Many positive things can happen in the name of urban development. New structures can increase arts and culture opportunities for a city’s residents; draw in tourists to contribute to the local economy; and offer a place for people to gather. These are just a few of the ways the renovated amphitheater in Elmwood Park has benefited the city of Roanoke for the past several years.
But, sometimes, things suffer in the name of progress. A prime example is the large sycamore tree situated just beside the stage at the amphitheater. This beautiful old tree was severely damaged during the installation of the stage, and while other trees there have been removed, this one has stood its ground.
A few years after the amphitheater’s 2013 grand opening — at which point many concerts and festivals had taken place there — Roanoke city tree inspector Jamie King said he noticed that the tree was suffering.
“There was progressive and significant dieback over the years,” King said. “The tree is losing branches and crown space at an alarming rate.”
As a tree advocate of sorts, King set out to save the sycamore, which he says has been in Elmwood Park for generations. He said he never attempts to put an exact age on a tree without proper testing, and in this case, such testing would damage the tree even further.
King estimates that the tree lost about 70 percent of its roots during the stage construction, which would be enough to kill a much younger tree.
Sycamores prefer to grow near water sources so they are typically found thriving near creeks and rivers. This particular tree was situated close to an underground spring, which was diverted during the construction to a localized treatment area to be used for the park’s water features. As a result, the tree lost its constant water source.
After some recent testing, King reached out to several partners to form a lifesaving plan for the sycamore. The Roanoke Tree Stewards, Downtown Roanoke Inc., Adam Braaten of Bartlett Tree Experts, Geoff Manning of Manning Arboriculture and Roanoke Parks and Recreation all banded together to carry out the plan.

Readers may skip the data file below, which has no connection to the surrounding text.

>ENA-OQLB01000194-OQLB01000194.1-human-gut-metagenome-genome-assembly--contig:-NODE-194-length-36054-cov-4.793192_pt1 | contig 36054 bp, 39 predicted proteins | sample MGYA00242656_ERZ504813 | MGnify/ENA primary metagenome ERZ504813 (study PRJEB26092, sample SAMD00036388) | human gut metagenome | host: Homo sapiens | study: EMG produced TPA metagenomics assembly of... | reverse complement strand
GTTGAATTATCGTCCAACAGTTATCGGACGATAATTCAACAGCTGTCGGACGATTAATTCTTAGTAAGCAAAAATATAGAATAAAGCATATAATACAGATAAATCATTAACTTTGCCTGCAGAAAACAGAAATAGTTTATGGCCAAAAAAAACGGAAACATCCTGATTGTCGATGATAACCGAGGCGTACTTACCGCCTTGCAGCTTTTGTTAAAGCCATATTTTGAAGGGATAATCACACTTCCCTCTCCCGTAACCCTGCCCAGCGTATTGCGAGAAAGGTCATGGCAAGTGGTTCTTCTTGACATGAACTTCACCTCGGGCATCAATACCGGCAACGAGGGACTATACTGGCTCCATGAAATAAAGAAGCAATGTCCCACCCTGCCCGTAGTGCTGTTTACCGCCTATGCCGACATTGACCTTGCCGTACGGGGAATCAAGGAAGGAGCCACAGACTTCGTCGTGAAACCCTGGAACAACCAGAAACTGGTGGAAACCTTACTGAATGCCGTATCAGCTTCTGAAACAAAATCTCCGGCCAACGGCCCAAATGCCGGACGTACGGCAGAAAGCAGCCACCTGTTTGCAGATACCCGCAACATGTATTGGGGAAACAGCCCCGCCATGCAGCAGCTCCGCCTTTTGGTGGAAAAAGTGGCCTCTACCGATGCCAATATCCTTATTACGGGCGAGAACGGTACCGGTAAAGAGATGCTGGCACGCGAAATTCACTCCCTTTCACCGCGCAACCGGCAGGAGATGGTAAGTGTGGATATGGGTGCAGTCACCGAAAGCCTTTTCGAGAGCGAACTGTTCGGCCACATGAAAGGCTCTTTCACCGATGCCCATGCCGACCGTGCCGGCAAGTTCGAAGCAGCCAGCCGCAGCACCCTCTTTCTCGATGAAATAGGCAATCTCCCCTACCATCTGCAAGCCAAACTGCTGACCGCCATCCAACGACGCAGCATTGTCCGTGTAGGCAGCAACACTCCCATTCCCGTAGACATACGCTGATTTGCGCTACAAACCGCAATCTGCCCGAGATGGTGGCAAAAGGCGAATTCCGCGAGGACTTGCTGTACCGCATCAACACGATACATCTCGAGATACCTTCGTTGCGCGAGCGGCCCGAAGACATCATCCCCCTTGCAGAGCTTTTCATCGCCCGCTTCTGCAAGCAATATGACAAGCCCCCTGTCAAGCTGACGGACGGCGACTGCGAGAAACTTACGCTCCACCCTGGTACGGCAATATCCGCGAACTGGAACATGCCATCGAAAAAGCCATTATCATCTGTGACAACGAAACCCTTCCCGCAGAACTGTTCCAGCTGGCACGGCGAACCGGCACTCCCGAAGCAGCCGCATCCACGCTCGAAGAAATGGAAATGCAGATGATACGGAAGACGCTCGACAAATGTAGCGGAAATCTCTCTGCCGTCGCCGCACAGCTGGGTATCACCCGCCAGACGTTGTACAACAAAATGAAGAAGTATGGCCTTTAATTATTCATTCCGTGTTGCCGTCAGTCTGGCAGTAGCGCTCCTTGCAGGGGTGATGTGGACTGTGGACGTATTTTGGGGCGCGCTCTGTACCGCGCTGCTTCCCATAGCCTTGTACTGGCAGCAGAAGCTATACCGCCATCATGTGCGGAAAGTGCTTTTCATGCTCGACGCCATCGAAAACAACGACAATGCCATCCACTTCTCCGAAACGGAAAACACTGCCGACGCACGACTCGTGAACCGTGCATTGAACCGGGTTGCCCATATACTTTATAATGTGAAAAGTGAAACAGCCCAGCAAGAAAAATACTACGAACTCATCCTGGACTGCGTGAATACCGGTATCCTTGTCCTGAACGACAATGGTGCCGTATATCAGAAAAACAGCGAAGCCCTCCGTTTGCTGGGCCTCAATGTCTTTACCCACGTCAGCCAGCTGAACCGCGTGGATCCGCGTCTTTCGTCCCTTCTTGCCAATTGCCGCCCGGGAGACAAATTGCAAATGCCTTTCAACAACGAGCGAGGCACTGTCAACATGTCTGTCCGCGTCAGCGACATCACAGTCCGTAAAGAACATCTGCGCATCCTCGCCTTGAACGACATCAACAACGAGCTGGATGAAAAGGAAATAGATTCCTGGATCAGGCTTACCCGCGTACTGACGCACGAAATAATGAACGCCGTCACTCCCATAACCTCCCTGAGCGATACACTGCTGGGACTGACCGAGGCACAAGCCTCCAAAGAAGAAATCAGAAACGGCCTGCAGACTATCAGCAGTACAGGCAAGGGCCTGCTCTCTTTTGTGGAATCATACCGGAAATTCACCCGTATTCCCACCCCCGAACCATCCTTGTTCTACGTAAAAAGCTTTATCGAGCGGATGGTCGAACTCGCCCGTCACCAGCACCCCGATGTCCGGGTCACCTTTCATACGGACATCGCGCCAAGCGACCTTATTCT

The Tree Stewards helped collect soil samples and get them tested. Some of the other partners helped with funding the project. The city’s horticulturists agreed to remove the grass under the tree so more nutrients and water would go directly to the sycamore.
In addition to feeding the remaining roots, the group’s plan focuses on providing more moisture for the tree so it can survive without the underground spring. To that end, King, along with his fellow arborists and tree stewards, researched an organic amendment called bio-char that seems promising.
According to the International Bio-char Initiative, the bio-char is created through a “2,000-year-old practice [that] converts agricultural waste into a soil enhancer that can hold carbon, boost food security, and increase soil biodiversity, and discourage deforestation. The process creates a fine-grained, highly porous charcoal that helps soils retain nutrients and water.”
The team worked together to integrate the bio-char, along with compost, in a very specific, sunburst pattern designed to reach the tree’s damaged roots and nurse them back to health.
This treatment isn’t guaranteed to work, but even if the tree is lost, King has a pretty positive outlook.
“We have tried to preserve this tree because of its value, but in the long run, even if we lost it, we’ve still made a permanent change to the soil,” King said. If the sycamore dies, it could be replaced with a tree that would benefit from the improved soil.
The Tree Stewards have been working hard to care for all the trees in Elmwood Park. They have been taking cuttings of all the old trees so they will have replacements if any of them need to be taken down. These cuttings are rooted and used to grow a new tree, cloned from the original.
Our city trees are a valuable resource. Not only do they bring beauty to our landscapes, but they also clean carbon out of the air and release oxygen for us to breathe.
This group of unsung heroes has been working hard to keep our trees healthy and happy so we can enjoy the benefits for generations to come.
If you would like to become a Tree Steward and work on important projects like this, new classes will begin soon. The classes are free to attend and begin in January. Contact the Roanoke Parks and Recreation Urban Forestry Planner at 540-853-5225 or email firstname.lastname@example.org to add your name to the list.